Memories For Snail

Biologists report they have transferred a memory from one marine snail to another, creating an artificial memory, by injecting RNA from one to another. This research could lead to new ways to treat traumatic memories with RNA — perhaps a traumatic memory could be altered — and perhaps new ways to restore lost memories. Jeff and Anthony wonder if this technique could be used to help them forget their awkward teenage phases.  More Details/Download MP3 →

Alchemical Intelligence

Ali Rahimi, a researcher in artificial intelligence (AI) at Google, took a swipe at his field last December—and received a 40-second ovation for it. Speaking at an AI conference, Rahimi charged that machine learning algorithms, in which computers learn through trial and error, have become a form of “alchemy.” Researchers, he said, do not know why some algorithms work and others don’t. Without deep understanding of the basic tools needed to build and train new algorithms, he says, researchers creating AIs resort to hearsay, like medieval alchemists. Jeff and Anthony are ready for the 24k gold robots.  More Details/Download MP3 →

Doggie Data Care

What can artificial intelligence learn from dogs? Quite a lot, say researchers from the University of Washington and Allen Institute for AI. They recently trained neural networks to interpret and predict the behavior of canines. Their results, they say, show that animals could provide a new source of training data for AI systems — including those used to control robots. Jeff and Anthony learn that you can teach a new bot an old dog’s tricks.  More Details/Download MP3 →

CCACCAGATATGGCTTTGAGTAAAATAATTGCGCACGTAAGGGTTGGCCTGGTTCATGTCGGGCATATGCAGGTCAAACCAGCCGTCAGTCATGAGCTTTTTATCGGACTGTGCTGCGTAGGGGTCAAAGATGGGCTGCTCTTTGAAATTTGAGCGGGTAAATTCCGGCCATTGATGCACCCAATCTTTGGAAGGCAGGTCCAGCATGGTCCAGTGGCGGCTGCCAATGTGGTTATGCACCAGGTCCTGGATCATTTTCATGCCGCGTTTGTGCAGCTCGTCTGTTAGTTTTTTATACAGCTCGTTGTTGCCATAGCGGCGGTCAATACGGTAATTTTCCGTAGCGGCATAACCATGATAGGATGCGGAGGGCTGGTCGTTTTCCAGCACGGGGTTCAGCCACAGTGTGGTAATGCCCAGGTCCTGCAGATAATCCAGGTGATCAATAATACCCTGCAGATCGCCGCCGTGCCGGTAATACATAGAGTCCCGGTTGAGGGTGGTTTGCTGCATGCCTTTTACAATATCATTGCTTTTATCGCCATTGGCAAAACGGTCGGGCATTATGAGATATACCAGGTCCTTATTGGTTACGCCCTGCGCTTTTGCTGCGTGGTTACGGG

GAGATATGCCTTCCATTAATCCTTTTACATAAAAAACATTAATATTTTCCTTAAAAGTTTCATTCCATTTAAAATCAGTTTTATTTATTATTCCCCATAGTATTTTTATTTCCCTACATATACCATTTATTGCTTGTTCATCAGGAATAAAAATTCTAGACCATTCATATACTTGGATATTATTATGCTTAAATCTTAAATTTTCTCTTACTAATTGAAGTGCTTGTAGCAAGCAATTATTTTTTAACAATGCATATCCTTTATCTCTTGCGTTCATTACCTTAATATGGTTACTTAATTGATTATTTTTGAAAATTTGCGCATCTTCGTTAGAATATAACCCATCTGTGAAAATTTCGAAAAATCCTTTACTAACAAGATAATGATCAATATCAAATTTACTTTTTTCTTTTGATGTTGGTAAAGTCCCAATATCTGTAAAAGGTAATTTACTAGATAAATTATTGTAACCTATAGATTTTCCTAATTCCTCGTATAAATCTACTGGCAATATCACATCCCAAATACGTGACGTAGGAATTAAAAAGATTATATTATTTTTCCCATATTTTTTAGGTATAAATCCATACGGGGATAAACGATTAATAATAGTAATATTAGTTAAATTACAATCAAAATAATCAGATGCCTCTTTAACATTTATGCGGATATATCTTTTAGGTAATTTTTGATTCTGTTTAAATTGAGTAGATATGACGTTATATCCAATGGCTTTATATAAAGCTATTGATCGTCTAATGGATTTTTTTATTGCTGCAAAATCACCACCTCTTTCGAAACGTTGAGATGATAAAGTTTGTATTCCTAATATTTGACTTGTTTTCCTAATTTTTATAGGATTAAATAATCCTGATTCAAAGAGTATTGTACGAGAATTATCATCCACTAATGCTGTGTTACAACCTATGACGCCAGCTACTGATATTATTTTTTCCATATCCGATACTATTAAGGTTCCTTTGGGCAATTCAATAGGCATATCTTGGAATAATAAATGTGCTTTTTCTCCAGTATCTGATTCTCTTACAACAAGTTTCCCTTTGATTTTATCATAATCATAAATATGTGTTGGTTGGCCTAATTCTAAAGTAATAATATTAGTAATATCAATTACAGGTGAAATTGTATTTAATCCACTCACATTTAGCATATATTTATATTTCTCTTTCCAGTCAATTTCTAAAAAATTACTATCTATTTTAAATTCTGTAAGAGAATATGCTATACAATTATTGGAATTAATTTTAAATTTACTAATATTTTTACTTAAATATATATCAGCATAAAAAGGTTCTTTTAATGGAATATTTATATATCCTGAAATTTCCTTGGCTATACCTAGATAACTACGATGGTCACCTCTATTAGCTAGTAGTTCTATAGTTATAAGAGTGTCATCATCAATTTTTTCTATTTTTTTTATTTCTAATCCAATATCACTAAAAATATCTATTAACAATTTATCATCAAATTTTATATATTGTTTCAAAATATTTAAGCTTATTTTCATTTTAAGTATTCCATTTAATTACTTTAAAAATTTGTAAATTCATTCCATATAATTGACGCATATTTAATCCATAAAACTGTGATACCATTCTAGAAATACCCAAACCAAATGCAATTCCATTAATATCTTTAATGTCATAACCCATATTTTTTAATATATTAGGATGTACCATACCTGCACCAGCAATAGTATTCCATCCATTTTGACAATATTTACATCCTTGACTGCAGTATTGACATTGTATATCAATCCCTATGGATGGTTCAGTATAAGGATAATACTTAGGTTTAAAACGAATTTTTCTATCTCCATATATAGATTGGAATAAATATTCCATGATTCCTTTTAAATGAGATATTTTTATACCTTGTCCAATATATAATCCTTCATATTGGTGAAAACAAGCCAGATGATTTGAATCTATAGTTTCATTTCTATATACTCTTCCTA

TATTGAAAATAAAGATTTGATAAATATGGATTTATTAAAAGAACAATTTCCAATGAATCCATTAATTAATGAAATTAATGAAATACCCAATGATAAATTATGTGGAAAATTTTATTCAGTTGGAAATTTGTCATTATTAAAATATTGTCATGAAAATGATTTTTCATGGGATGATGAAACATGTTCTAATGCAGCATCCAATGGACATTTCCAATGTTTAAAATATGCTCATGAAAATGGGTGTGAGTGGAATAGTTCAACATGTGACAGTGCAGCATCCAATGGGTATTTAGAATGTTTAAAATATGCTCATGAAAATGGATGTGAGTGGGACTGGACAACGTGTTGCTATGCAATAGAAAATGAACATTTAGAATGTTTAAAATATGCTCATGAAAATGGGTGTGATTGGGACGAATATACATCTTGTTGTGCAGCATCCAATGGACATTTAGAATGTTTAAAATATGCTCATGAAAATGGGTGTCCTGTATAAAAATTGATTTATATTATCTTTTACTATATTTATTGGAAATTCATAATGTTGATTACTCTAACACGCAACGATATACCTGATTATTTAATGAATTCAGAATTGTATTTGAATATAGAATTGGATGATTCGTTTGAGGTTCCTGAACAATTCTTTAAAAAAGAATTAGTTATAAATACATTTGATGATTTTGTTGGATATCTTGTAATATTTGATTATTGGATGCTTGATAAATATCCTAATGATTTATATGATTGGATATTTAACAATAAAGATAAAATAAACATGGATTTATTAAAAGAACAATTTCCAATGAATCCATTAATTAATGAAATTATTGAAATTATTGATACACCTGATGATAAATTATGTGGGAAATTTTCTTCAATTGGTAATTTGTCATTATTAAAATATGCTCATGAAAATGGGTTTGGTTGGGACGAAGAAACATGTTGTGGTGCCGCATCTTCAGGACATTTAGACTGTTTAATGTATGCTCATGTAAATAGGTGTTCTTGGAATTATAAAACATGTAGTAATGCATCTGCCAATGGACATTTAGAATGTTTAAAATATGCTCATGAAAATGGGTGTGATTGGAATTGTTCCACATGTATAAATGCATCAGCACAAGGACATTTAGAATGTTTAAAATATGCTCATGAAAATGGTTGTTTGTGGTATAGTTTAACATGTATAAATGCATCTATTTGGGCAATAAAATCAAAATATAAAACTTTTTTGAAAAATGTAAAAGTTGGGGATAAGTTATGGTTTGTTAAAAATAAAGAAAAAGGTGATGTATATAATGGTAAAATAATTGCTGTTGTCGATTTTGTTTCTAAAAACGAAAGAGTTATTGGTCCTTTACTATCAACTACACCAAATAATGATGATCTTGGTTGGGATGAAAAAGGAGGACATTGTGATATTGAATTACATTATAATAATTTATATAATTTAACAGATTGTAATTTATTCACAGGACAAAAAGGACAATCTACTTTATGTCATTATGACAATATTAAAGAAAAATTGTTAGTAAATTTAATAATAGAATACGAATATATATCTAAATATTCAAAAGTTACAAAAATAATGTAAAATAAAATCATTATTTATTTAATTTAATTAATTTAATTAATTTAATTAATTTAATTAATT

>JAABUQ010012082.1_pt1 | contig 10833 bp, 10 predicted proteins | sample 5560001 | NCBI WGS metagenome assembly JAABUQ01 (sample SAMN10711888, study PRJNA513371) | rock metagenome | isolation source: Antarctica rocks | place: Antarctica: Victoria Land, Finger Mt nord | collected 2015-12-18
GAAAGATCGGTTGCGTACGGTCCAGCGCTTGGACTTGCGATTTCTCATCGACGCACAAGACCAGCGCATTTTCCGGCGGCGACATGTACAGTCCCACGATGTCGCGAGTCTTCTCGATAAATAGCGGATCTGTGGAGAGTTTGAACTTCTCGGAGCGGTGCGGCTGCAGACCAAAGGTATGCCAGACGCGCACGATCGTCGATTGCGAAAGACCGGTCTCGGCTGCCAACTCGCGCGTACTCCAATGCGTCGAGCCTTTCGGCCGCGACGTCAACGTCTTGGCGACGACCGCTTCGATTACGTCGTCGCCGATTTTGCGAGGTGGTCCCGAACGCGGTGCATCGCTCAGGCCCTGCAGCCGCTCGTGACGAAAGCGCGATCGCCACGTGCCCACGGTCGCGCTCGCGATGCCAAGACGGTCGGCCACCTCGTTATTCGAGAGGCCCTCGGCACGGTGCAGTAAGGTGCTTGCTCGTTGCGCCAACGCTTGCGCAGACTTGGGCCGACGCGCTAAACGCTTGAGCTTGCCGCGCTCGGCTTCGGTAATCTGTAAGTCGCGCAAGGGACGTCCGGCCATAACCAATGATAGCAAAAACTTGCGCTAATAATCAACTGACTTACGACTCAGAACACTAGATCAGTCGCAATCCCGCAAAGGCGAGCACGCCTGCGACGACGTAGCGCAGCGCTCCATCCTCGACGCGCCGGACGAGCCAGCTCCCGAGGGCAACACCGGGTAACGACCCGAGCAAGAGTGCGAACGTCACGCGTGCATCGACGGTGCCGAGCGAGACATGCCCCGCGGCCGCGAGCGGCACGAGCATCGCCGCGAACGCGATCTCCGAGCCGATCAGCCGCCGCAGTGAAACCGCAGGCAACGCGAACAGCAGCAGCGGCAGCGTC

Supple Built Skin

Biomedicine just took another leap forward. University of Colorado Boulder scientists created so-called electronic skin—e-skin for short. The e-skin is a thin, semi-transparent material that can act like your skin through measuring temperature, pressure, humidity and air flow. The new material, which was detailed in a study published Friday in Science Advances, could make better prosthetics, improve the safety of robots in the future and aid development of other biomedical devices. Jeff and Anthony feel this story out.  More Details/Download MP3 →

Big Skittle Lies

Do gummy bears really come in different flavors, or do we just think they taste different because they are different colors? While closing your eyes, your accuracy in differentiating flavors majorly declines. This phenomenon is something that scientists are studying- and something big candy companies have counted on for years. Jeff and Anthony investigate to see just how deep the gummy worm hole really goes.  More Details/Download MP3 →